To ask is always the desire to know. Yet the preservation of simple human truths requires mystery. The mysteries of happiness, death, and love. To think about it is to know one’s day of death… Not knowing that day makes us practically immortal.

Solaris’ end remains open to interpretation, encouraging us to reflect on the themes presented throughout the movie and meditate on reality, consciousness, and the human mind. It can be viewed through various lenses, including existentialist viewpoints and as the continuation of the characters’ journeys. This suggests that the quest for understanding and personal growth is an ongoing process without a definitive conclusion. One explanation is that the planet’s ocean, which is now supplied with a full encephalogram of Kris Kelvin’s brain, has fabricated a physical imitation of his subconscious world, including a tangible replica of Kelvin himself. This could have two meanings: either what we see is a duplicate of Kelvin while he’s back on Earth, or Kelvin stays on Solaris, living in a world of his own fantasies and fulfilling his innermost desires.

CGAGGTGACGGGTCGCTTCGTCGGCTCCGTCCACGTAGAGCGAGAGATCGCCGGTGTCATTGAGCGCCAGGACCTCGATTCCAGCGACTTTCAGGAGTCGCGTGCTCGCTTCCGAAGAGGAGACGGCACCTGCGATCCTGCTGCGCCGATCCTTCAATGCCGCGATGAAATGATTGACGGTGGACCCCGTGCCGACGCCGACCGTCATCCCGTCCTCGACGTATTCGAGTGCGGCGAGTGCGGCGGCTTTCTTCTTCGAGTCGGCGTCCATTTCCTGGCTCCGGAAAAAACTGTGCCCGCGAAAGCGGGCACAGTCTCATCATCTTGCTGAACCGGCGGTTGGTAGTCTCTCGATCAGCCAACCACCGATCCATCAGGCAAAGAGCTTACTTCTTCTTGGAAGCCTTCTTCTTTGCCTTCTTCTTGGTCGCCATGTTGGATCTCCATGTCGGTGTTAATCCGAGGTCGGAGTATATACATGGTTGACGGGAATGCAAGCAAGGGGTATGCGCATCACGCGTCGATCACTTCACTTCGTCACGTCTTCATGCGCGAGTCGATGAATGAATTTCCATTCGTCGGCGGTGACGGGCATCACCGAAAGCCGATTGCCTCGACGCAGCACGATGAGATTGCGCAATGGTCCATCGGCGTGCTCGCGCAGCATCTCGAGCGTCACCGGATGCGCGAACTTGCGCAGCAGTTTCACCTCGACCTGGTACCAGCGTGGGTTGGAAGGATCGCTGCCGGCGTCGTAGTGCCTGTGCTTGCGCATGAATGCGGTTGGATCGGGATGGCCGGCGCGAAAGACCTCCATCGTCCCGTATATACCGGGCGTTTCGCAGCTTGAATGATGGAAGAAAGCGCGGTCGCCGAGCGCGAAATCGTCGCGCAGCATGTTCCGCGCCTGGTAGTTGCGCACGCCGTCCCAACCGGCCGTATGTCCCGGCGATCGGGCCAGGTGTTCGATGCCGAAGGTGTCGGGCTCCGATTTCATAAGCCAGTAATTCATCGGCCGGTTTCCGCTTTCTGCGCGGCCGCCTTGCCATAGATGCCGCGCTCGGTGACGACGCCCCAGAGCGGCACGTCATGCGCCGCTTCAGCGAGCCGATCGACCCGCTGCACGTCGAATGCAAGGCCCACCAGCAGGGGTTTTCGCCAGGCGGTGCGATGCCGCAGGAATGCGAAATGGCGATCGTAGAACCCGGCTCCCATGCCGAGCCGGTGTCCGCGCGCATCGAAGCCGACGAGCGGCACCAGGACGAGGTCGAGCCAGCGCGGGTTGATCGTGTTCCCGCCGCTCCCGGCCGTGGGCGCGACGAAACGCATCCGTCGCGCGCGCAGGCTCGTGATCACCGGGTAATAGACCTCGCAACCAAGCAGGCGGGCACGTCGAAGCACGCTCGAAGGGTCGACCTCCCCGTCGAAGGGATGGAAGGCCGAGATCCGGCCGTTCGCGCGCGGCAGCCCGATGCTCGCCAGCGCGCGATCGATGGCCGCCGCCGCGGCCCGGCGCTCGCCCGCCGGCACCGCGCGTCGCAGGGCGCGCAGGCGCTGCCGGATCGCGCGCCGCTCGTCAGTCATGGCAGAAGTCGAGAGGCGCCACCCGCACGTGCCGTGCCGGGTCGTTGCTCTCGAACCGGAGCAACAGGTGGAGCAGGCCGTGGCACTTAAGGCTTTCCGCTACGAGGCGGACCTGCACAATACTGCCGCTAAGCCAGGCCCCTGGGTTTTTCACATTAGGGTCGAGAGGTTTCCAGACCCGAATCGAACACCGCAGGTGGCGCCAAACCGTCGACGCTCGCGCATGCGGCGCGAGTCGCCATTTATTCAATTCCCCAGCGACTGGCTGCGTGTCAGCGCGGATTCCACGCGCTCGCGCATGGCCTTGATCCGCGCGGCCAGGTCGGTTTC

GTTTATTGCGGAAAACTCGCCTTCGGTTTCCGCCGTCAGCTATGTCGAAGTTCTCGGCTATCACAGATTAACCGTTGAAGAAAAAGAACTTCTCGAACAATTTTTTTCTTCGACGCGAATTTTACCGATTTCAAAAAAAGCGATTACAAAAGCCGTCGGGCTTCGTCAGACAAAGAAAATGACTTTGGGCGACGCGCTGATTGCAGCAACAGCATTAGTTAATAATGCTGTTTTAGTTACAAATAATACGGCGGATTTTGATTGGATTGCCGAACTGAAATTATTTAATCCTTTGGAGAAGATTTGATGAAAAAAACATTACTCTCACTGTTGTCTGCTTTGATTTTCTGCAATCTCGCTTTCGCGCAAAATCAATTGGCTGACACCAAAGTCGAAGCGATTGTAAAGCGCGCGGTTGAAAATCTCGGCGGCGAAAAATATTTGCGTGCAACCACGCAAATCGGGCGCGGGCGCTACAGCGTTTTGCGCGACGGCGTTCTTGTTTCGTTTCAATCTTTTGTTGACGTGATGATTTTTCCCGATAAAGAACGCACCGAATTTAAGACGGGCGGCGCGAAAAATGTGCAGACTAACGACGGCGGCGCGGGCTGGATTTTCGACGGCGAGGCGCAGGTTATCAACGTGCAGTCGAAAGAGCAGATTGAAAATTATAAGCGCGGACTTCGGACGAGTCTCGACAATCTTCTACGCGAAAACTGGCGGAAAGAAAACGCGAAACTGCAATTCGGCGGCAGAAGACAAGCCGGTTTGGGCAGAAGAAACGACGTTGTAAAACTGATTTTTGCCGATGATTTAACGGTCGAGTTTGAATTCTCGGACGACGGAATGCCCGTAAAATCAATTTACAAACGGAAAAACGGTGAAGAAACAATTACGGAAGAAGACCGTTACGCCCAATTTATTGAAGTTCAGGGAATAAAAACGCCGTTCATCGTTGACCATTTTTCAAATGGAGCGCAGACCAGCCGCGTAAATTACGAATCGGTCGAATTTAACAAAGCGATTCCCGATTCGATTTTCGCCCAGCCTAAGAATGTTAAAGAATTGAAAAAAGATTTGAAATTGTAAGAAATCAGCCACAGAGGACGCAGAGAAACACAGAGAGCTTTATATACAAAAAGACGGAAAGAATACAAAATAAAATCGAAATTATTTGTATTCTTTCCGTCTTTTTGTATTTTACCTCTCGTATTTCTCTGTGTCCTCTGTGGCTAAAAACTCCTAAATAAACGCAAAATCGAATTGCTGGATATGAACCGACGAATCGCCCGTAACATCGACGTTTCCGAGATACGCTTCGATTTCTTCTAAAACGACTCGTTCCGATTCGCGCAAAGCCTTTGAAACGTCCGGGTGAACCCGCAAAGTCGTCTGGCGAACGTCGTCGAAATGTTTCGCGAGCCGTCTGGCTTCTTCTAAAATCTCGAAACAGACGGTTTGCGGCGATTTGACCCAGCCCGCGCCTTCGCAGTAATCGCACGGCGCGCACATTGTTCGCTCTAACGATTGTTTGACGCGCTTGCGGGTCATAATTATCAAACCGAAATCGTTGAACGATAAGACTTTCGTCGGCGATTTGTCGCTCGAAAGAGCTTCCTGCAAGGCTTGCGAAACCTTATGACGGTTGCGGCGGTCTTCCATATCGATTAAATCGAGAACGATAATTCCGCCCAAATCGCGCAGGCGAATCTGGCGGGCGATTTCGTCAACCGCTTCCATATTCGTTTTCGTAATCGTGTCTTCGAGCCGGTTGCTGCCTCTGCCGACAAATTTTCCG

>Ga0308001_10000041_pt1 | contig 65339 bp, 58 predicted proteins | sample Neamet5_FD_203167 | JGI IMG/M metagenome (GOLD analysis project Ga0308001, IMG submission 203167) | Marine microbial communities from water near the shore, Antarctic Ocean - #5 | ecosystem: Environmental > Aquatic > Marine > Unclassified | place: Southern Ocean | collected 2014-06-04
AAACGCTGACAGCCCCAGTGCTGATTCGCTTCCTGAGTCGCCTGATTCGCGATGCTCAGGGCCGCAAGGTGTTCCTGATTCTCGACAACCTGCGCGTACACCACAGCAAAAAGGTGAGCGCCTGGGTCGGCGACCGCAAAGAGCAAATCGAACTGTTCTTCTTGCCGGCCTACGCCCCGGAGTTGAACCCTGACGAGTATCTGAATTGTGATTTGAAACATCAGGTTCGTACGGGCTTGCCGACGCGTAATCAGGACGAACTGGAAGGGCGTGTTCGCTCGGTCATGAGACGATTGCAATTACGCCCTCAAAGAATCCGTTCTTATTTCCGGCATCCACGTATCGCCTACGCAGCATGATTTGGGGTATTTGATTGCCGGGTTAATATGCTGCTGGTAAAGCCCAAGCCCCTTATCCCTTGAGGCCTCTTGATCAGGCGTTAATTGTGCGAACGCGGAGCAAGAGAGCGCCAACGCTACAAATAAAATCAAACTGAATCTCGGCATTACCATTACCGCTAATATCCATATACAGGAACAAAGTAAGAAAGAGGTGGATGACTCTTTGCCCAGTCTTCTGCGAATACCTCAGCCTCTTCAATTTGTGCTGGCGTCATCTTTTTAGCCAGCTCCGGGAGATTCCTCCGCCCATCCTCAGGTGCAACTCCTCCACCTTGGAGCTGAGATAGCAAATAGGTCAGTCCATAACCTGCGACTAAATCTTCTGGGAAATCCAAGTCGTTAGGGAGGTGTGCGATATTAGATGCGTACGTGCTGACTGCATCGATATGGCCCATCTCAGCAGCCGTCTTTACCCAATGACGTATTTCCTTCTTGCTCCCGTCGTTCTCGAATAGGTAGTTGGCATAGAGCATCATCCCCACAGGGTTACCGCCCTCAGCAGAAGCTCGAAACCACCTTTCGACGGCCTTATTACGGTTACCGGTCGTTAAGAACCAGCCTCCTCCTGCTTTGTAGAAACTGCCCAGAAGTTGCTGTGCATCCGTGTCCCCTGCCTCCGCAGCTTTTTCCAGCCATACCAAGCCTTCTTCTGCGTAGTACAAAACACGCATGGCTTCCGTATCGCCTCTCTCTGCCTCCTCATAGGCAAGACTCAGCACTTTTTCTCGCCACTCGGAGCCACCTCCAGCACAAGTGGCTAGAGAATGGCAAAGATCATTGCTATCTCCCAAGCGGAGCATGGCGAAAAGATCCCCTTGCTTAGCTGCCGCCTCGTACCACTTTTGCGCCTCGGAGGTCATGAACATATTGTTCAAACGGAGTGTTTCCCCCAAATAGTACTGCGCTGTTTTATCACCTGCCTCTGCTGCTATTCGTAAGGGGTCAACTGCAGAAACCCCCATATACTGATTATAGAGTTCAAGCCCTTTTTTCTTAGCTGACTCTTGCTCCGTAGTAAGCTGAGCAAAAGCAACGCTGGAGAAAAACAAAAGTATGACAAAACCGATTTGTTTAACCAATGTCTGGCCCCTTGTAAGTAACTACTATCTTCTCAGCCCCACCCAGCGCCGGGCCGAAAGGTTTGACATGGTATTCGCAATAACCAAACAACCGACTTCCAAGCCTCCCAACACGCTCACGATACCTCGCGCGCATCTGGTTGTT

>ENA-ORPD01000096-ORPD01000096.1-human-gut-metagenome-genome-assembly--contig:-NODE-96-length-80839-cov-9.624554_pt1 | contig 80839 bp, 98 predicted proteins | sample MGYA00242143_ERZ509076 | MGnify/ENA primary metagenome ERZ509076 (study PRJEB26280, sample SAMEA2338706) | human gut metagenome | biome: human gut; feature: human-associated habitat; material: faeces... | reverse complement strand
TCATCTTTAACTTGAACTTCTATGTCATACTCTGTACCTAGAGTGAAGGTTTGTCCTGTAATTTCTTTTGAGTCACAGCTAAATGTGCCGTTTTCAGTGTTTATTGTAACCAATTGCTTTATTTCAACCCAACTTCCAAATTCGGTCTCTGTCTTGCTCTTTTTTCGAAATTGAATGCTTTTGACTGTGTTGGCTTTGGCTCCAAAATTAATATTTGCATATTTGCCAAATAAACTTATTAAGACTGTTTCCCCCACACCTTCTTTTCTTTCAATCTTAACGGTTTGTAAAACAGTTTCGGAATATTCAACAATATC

Kris falls to his knees and hugs his father.

My favorite explanation of the final scene is that Kelvin has stayed at his cloned house on the island atop the planet’s vast ocean. At the start of the film, the protagonist clarifies he intends to maintain the illusion that his deceased wife is alive, particularly upon learning that she will become more human with each subsequent reincarnation. Dr. Sartorius notes Kelvin is exploitable and naïve in the space shuttle’s abnormalities, later reflected by that conviction to remain with Hari and express his undying love for the woman he knows to be a reflection of his fractured mind.

Even with all that considered, Hari’s desperate codependency on Kelvin from their initial contact evolves. Throughout the unfolding story, she gains insight into her true self as her consciousness expands. In the final act of the film, Hari attempts to take her own life by drinking liquid oxygen, only to resurrect against her best impulses. She knows she is not Kelvin’s wife Hari, and her ultimate wish is to free him from a self-imprisoned life on the space station by being entangled with the planet’s apparition.

Well, anyway, my mission is finished. And what next? To return to Earth? Little by little everything will return to normal. I’ll find new interests, new acquaintances, but I won’t be able to devote all of myself to them.

While Solaris did not quite match my admiration for Tarkovsky’s other science-fiction drama Stalker, it did come close. This is a film that forces you to think and reflect, a unique addition to the sci-fi pantheon. Though the influence of Stanley Kubrick is apparent, Solaris’ own impact on the genre cannot be understated nor ignored. This is not your standard space opera, but a metaphysical achievement in cinema as a whole. Tarkovsky truly is one of the greatest to ever do it.

Hari sits on the table with her back facing the camera.